Center revitalizes Hampden Hub: From computer classes to a children's art program, the community facility offers activities to strengthen families in the neighborhood.

August 20, 1996|By Joan Jacobson | Joan Jacobson,SUN STAFF

It's a classic moment in the renaissance of working-class Hampden: A woman plays Mozart on a silver flute to a group of hushed children in a former department store, converted into a center geared toward troubled families.

Hampden Family Center has been up and running on 36th Street in the heart of the North Baltimore neighborhood for a little more than a year.

It has become a hub of activity for the community, offering programs to strengthen families and educate many of its high school dropouts. In its first year, the center has offered baby-sitting classes for teens, Alcoholics Anonymous, computer software classes, immunizations and summer art sessions free to any child who walks through the door.

The center was founded by community business owners, residents, the local Kiwanis Club and the Junior League of Baltimore, which has pledged $225,000 and 20 volunteers to help run the facility.

Drawing the community

In just a year, its founders say, it is becoming a magnet for the community. More than 500 people have used its services.

"They're really pulling a lot of people in, and we're really starting to see it flourish," said Lori Southworth, president of the Junior League of Baltimore, which decided to finance the center because of the community's high teen-pregnancy and school-dropout rates.

While Hampden has changed in recent years, drawing some artists and young professionals, new restaurants and trendy craft shops, its longtime residents still suffer from the problems of poverty in a once vibrant mill village.

Using the center as a clearinghouse for community services has particularly helped the neighborhood, because many of its residents rarely venture far from home for help.

"Hampden is like an island," said Alice Ann Finnerty, president of the center's board and one of its founders.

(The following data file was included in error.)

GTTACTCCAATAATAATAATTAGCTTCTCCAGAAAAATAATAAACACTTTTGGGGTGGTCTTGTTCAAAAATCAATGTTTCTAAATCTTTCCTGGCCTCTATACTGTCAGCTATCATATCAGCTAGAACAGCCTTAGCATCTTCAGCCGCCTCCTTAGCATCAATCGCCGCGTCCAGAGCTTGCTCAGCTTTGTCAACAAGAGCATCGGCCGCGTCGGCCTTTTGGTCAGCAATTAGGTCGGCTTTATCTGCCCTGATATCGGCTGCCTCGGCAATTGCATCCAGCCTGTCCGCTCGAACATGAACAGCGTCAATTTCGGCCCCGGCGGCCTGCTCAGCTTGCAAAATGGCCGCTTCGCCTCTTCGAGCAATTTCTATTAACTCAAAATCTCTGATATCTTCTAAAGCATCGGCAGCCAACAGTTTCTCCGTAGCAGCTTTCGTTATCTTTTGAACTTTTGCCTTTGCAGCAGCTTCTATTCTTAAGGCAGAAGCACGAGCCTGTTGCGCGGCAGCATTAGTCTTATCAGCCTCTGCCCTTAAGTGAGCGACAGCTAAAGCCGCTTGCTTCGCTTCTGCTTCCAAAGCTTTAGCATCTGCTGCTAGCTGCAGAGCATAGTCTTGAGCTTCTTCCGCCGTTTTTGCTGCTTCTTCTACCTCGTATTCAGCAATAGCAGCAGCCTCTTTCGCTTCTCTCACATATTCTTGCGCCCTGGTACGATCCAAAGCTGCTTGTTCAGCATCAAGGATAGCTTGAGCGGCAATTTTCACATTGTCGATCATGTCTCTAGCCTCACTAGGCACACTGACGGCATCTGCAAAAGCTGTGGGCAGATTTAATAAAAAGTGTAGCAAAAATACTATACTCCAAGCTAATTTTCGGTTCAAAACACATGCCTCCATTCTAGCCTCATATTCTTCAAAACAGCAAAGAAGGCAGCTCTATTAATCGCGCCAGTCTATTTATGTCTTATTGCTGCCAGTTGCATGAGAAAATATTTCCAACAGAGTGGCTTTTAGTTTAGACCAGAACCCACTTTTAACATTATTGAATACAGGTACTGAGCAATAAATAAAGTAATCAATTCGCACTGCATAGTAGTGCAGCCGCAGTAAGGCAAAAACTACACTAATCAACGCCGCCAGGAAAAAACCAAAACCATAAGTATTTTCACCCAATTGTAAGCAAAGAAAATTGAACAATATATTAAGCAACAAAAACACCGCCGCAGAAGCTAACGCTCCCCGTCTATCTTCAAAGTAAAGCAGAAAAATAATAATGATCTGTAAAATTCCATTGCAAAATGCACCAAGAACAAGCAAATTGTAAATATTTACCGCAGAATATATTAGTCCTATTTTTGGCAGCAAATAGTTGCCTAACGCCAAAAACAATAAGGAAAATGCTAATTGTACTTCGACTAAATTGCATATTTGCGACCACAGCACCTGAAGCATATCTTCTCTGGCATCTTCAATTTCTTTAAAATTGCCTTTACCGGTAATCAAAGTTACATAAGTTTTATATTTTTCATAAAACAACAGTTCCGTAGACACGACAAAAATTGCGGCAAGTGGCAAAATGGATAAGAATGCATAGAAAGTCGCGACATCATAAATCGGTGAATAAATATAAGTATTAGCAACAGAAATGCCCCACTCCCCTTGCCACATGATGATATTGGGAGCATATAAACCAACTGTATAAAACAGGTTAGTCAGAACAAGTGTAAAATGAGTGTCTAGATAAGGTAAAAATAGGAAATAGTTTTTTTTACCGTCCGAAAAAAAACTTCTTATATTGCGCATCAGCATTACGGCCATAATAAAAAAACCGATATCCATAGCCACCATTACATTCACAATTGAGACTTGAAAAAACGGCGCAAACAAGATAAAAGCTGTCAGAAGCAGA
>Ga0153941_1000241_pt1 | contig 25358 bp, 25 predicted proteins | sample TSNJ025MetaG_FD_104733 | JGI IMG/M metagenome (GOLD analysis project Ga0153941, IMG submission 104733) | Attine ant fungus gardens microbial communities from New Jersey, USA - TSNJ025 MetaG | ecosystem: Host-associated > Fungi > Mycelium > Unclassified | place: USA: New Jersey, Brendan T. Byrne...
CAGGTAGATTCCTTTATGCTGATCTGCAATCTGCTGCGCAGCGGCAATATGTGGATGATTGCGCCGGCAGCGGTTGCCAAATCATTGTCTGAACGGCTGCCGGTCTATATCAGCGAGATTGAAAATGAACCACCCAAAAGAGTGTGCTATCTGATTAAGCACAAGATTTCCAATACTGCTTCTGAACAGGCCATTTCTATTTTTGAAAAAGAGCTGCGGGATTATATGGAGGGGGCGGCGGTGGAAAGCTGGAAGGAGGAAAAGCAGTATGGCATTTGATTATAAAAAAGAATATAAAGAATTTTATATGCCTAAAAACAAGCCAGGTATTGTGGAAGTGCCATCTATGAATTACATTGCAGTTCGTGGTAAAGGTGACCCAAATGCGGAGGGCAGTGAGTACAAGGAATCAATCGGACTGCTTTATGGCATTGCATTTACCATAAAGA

"Only 40 percent of people in Hampden own cars. Most of the residents have lived here all their lives, and houses are passed down from generation to generation. It's a very closed community," said Finnerty, who also is president of the Hampden Village Merchants Association.

'I think it's great'

"I heard about it through word of mouth. I think it's great," said Patricia Bradford, a 40-year-old widow and lifetime Hampden resident who lives a few blocks away with her daughters, Lisa and Brittany.

The girls have spent part of the summer at the center's art program -- painting, sculpting and learning about music.

"It gives the kids something to do. There's not much of anything to do around here," said their mother.

Bradford says she's worried about her neighborhood, but finds hope in the center.

"I like Hampden. But it's getting to the point with the drunks and prostitutes that it's kind of dragging it down," Bradford said.

She has time on her hands this summer, because she was laid off from her job at Sears in March. She's hoping to enroll in a nursing program soon, but in the meantime is spending her time volunteering at the center.

She stopped by the center one recent day to post notices of a community meeting proclaiming "New Life, New Hope" for Hampden.

She checked in with her daughters, who are taking the Summer Exposure to the Arts program from Anne Sledge, a local teacher and artist.

As the program was about to end for the summer, Sledge brought local flutist Jan Pompilo to perform for the children.

Sledge introduced Pompilo and her silver flute to the children, suggesting that they might all take a field trip to see the Baltimore Symphony Orchestra at "a place called Oregon Ridge and sit on blankets and look up at the stars."

Pompilo took out her silver flute and played Mozart, Handel and Debussy. As fans turned overhead on the tin ceiling of the old department store, the music wafted out the back door into the humid Hampden alley.

Children's projects

The large room of the old department store was filled with hundreds of toys, all donated to the center. Tables were crammed with the children's projects: handmade clay pottery, tote bags and little painted chairs.

"We wanted to do an art program as a way of bringing families into the center," said Sledge, noting that 31 children have come to her afternoon sessions.

"Art is a vehicle for establishing a relationship with these kids so they can say what's on their minds. Yesterday a girl came up and said, 'My mom's starting to lose her hair.' She has cancer," she said.

Talented youngsters

Lisa Ghinger, the center's executive director, came up with the idea for the art program as a way to improve youngsters' self-esteem. "There's a tremendous amount of talent in these kids," she said.

"We're trying to offer alternatives to hanging out," she said.

Perhaps the highlight of the summer arts program has been the elaborate decoration of the old department store display window on 36th Street.

A large, colorful dragon stands, surrounded by papier-mache rocks, drawings of a rain forest and cutouts of hieroglyphics.

For the children, the dragon display gives them a sense of pride because it's their first public art exhibit for their Hampden neighbors to see as they stroll along 36th Street.

Pub Date: 8/20/96

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